Here is an example of getting to a condition assessment with limited data using power point slides.  Note that where there are categorical variables (type of pipe for example), these need to be converted to separate yes/no questions as mixing.  Categorical and numerical variable do not provide appropriate comparisons = hence the need to alter.  Take a look – but the concept is to predict how well this model explains the break history on this distribution system.  Call me and we can try it on yours….

Step 1  Create a table of assets (this is a small piece of a much larger table).

Asset Dia
water main 2
water main 2
water main 2
water main 2
water main 4
water main 6
water main 6
water main 6
water main 6

 

Step 2  Create columns for the variables for which you have data (age, material, soil type, groundwater level, depth, traffic, trees, etc.)

 

Asset breaks in 10 year Dia Age soil traffic Trees depth pressure material Filed estimate of cond.ition
water main 17 2 45 1 1 2 1 55 4 3
water main 11 2 45 2 1 2 1 55 4 3
water main 12 2 45 1 1 2 1 55 4 3
water main 10 2 45 1 1 2 1 55 4 3
water main 2 4 50 1 1 2 1 55 1 2
water main 3 6 60 2 2 2 1 55 1 2
water main 1 6 60 2 2 2 1 55 1 2
water main 1 6 60 2 2 2 1 55 1 2
water main 0 6 20 1 1 2 1 55 3 1

 

Step 3  All variables should be numeric.  So descriptive variables like pipe material need to be converted to binary form – i.e. create a column for each material and insert a 1 or 0 for “yes” and “no.”

Step 4 Run Linear regression to determine factors associated with each and the amount of influence that each exerts.  The result will give you a series of coefficientcoefs:

Step 5 – Use this to predict where your breaks will likely be in the next 5-10 years.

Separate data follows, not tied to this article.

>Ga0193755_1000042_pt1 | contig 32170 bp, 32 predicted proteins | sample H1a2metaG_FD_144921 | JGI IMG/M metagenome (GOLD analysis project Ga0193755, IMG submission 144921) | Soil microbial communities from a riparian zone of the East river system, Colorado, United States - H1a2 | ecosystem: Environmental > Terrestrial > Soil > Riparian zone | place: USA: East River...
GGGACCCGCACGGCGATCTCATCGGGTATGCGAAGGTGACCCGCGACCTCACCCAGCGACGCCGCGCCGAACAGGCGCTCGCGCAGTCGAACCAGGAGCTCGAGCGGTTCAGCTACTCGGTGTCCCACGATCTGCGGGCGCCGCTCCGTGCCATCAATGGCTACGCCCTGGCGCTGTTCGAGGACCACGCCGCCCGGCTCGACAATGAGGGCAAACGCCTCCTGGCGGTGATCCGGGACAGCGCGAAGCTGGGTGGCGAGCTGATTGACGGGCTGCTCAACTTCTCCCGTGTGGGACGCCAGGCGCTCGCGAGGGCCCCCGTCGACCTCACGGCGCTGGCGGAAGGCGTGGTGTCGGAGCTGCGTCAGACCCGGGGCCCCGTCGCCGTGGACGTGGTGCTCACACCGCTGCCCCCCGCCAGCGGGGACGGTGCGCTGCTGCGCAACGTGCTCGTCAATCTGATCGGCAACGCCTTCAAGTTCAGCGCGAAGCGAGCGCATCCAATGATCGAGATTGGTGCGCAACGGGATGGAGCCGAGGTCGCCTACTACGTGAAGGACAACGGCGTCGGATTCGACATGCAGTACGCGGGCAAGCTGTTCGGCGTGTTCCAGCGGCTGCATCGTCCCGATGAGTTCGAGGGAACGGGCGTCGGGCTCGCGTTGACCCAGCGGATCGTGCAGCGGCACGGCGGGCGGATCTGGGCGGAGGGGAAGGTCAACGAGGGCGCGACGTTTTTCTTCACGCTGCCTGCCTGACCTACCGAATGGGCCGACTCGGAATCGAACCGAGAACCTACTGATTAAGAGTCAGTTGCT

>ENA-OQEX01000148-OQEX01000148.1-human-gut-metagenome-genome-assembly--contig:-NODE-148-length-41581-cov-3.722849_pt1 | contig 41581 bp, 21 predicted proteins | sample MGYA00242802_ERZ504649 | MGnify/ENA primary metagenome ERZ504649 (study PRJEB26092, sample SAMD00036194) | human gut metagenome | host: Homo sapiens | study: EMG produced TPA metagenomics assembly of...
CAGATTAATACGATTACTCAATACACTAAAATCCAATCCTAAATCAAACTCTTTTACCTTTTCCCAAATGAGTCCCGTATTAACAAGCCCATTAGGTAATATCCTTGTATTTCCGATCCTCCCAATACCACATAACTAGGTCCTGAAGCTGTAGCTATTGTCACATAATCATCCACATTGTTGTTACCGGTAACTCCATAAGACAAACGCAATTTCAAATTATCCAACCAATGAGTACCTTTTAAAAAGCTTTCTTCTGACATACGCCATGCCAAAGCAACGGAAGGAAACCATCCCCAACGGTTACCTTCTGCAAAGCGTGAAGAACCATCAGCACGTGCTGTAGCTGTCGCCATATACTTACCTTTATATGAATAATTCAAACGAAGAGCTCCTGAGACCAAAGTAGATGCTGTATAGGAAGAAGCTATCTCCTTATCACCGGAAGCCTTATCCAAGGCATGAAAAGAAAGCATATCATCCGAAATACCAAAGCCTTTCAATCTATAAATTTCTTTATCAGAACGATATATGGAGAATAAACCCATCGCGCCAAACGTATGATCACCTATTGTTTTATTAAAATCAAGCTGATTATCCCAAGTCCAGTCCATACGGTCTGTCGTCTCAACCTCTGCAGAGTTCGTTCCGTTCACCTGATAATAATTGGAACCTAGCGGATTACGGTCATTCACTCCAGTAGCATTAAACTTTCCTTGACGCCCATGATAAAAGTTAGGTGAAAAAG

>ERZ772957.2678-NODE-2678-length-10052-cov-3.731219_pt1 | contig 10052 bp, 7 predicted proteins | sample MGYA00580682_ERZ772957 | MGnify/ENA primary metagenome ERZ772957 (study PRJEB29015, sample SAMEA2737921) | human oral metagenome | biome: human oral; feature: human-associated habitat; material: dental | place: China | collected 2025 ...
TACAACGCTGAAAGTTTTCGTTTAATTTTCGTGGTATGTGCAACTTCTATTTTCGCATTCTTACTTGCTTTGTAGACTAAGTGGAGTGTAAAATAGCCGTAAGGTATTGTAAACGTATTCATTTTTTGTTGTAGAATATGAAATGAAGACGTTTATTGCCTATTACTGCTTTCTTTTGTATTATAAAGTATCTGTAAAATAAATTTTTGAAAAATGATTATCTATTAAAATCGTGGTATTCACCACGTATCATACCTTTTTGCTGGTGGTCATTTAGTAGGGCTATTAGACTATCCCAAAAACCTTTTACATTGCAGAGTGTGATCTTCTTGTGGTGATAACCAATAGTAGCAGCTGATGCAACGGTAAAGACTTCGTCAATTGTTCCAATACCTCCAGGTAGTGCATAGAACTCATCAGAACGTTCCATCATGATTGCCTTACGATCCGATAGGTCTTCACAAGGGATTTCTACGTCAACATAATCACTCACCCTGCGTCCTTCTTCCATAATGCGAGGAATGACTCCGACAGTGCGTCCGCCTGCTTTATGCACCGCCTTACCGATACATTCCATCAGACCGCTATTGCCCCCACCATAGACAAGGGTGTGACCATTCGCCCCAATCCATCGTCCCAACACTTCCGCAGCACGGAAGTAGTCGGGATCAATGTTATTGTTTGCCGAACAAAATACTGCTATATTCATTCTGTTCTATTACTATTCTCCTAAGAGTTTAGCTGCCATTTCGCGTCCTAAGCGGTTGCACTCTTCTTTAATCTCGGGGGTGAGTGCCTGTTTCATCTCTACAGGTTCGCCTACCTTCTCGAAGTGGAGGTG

Pred breaks

The process is time consuming but provides useful information on the system.  It needs to be kept up as things change, but exact data is not really needed.  And none of this requires destructive testing.  Not bad for having no information.


Asset management plays a vital role to help minimize unnecessary or misplaced spending while meeting the health and environmental needs of a community. The goal is to provide strategic continuous maintenance to the infrastructure before total failure occurs.  Costs should be well distributed over the life of the asset to help avoid emergency repairs. Emergency repairs can cost up to multiple times the cost of a planned repair. Therefore the ultimate goal of asset management is to provide quality, economical infrastructure by identifying the system’s needs and addressing the needs appropriately.  At some point repairs cost more than replacement, or technology may make repairs obsolete.

An asset management program should be developed accordingly to the client’s goals and objectives. It consists of determining the selected area of study, type of system and the quality of data used for evaluation (see Figure 1).  Before a condition assessment can be determined, an inventory of assets needs to be established. Depending on the accuracy wanted, the data can be gathered in many ways ranging from onsite field investigation which could take a lot of time, to using existing maps, using maps while verifying the structures using aerial photography and video, or field investigations. Not doing destructive testing is important to reduce costs.  The question is how you do it.  One project we did was the downtown area of Dania Beach.  You can see the areas that are a problem.